CTG launches BWM flow through mode

FastBallast Chelsea Technologies Group has launched FastBallast in flow-through mode. Credit: Chelsea Technologies Group

Chelsea Technologies Group's (CTG) portable ballast water compliance monitor FastBallast is now available in flow-through mode.

The optical sensor manufacturer said the new development for the Perela type approved system which is currently on approximately 80 ships, enables operators to carry out flow through measurements.

Brian Philips, managing director of CTG said the company's methodology used to make the measurements is approved by DNVGL, stressing "it's our own technology – we understand it and we’ve been able to adapt it and correct it to a degree that other companies today haven’t."


CTG is currently in talks with regulatory authorities, port authorities, flag states about using FastBallast and is currently having its equipment regulated by the Canadian and Chinese government’s which aim to start doing testing on ships coming in and out of their port.

As a result of this it has sold its technology to shipowners and ballast water equipment manufacturers.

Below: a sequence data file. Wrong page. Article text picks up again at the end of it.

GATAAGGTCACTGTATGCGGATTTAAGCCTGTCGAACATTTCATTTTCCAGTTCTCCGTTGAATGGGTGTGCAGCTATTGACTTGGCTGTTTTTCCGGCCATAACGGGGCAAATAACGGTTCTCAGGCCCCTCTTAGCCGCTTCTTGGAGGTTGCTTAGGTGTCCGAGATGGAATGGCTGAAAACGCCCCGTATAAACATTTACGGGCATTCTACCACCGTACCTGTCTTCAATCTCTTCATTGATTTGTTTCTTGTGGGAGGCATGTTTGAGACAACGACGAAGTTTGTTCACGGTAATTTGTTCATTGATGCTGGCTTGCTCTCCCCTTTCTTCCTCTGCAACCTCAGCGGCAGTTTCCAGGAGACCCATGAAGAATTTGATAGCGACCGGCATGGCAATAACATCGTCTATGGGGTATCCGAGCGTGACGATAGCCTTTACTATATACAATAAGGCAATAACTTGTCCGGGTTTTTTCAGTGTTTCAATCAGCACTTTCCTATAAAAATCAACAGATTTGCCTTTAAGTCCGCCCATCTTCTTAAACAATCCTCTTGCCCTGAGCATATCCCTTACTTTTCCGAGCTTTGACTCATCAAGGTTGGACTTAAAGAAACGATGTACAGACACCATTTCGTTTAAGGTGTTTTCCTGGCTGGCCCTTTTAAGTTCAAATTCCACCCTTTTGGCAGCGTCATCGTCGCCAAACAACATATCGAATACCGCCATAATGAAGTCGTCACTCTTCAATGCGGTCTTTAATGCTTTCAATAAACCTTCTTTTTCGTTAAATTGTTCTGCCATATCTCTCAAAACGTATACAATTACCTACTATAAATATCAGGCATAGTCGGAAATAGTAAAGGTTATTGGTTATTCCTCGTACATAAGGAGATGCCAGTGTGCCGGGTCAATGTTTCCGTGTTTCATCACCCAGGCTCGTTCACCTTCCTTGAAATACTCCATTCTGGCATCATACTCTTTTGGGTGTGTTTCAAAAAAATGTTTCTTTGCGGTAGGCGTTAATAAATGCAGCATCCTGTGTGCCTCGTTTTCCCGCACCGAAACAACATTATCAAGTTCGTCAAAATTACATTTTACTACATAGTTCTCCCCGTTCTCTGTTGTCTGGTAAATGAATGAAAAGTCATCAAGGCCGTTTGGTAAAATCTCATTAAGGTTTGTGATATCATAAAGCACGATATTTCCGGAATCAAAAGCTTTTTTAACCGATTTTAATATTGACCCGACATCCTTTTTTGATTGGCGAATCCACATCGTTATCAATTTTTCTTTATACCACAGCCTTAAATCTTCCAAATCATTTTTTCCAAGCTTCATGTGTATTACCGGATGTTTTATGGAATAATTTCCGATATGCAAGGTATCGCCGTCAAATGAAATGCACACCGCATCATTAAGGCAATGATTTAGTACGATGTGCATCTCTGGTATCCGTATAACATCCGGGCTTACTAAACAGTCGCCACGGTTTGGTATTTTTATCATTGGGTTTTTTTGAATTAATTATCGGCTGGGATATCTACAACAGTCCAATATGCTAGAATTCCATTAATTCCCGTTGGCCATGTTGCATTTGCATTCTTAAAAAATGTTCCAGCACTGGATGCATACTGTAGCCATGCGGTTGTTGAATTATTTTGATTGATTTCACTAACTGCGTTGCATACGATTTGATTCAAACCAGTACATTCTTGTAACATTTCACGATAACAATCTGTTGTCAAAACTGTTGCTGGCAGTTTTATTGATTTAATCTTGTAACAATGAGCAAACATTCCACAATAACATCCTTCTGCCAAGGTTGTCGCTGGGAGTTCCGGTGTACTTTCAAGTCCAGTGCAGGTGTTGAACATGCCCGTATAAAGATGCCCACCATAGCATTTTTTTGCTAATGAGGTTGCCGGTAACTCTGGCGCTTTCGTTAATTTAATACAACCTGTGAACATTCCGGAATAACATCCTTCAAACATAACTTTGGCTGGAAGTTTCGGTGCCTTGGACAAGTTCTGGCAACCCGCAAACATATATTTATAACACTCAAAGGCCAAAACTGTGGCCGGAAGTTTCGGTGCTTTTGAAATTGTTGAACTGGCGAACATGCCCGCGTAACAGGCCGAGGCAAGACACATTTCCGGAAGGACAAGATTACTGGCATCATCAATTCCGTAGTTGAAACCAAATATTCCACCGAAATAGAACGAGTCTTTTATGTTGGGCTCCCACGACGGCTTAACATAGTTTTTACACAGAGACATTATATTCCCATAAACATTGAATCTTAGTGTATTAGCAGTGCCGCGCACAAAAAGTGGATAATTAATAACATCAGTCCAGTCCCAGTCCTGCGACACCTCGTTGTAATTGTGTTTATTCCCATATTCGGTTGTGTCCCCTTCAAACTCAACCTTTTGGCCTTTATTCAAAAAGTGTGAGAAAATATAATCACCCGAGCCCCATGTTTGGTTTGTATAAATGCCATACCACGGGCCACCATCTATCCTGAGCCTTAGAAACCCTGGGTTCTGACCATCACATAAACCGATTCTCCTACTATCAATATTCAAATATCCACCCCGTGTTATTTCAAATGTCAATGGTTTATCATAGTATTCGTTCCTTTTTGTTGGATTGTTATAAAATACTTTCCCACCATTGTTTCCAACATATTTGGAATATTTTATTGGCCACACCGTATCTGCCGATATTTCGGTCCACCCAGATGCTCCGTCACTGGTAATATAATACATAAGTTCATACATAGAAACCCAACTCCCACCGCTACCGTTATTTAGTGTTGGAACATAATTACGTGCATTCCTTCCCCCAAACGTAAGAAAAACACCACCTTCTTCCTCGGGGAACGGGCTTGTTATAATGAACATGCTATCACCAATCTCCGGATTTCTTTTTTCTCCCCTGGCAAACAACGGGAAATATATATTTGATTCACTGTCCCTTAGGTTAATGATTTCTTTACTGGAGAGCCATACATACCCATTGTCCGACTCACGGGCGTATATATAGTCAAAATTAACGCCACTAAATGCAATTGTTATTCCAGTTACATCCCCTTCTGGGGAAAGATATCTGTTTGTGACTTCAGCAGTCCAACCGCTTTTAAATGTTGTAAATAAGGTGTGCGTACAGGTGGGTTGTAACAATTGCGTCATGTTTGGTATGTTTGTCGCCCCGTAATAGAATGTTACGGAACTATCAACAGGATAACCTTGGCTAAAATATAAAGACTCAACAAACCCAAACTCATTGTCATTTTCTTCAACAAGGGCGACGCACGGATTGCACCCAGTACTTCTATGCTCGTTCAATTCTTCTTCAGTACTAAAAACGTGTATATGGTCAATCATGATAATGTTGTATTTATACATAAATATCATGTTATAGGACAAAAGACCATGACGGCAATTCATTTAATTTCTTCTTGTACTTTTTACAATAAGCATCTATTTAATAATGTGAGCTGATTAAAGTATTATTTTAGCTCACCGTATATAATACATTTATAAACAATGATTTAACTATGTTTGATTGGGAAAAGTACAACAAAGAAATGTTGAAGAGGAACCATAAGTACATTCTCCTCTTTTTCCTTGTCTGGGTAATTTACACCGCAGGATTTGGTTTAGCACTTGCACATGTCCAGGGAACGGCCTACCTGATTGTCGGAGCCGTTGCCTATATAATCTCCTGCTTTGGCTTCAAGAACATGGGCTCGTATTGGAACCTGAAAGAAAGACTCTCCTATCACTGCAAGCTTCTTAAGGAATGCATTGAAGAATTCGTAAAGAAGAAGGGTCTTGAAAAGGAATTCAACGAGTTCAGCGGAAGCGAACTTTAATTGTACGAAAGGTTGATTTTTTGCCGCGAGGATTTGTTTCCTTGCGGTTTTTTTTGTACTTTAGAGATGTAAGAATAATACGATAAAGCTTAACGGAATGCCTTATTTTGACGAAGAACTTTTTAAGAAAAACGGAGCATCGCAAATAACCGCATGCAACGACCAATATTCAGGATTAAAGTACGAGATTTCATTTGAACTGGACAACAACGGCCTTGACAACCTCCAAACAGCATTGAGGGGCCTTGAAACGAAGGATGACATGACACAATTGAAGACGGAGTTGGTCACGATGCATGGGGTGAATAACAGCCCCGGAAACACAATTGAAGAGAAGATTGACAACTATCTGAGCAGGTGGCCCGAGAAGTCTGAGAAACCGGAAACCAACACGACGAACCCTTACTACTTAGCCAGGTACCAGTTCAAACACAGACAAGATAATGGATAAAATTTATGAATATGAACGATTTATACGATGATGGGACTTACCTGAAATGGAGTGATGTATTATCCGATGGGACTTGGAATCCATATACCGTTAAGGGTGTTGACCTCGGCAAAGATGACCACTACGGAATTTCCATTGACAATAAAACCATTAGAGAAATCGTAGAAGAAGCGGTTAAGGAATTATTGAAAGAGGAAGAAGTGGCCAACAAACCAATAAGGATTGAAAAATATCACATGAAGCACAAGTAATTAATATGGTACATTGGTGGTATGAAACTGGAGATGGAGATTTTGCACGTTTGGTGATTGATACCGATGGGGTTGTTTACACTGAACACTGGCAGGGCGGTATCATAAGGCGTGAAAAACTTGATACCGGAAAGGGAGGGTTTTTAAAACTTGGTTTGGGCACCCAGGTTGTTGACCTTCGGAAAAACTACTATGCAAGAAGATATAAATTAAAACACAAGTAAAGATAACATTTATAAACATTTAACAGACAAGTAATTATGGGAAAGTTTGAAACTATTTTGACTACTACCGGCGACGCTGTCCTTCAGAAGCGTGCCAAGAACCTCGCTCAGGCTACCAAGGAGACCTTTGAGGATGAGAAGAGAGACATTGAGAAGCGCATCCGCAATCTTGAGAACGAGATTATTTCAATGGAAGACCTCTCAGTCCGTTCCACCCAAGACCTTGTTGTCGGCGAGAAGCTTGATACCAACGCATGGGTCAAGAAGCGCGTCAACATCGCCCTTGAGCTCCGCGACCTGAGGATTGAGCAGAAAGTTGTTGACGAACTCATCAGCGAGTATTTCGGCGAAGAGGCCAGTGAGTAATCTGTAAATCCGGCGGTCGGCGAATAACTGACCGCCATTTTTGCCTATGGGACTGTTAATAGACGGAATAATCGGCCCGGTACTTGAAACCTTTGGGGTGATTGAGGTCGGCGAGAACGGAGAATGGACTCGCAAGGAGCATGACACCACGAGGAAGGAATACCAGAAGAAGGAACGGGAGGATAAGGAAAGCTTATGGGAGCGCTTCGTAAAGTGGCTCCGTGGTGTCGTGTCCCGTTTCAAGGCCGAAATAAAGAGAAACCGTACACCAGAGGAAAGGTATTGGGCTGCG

Mr Philips said that some of the challenges with monitoring compliance with the IMO and USCG discharge standards included making meaningful measurements in a short period of time.

DNV GL is currently in the process of assessing FastBallast, installed on around 80 vessels, for type approval and Sea Sentry, CTG's wash water monitor for exhaust gas, installed on around 250 ships.

Standard development needed

Sea Sentry has to meet IMO requirements, Mr Philips pointed out, but "those sort of standards don’t exist with ballast water."

He explained: "Unlike the 2020 sulphur cap with exhaust gas, we have no deadline yet with ballast water to say that by this date you will have to have done something. But it’s not clearly established. We are lacking a firm hand from the authority’s point of view and robust techniques accepted and laid down that the tests have to be made to and meet. If those two things happen the situation will vastly improve."

Mr Phillips has recently become a witness for an ISO committee aiming to write ballast water standards. "We want to make them aware of what the issues are so they can write a robust set of standards that the industry can use and work to," he stressed.


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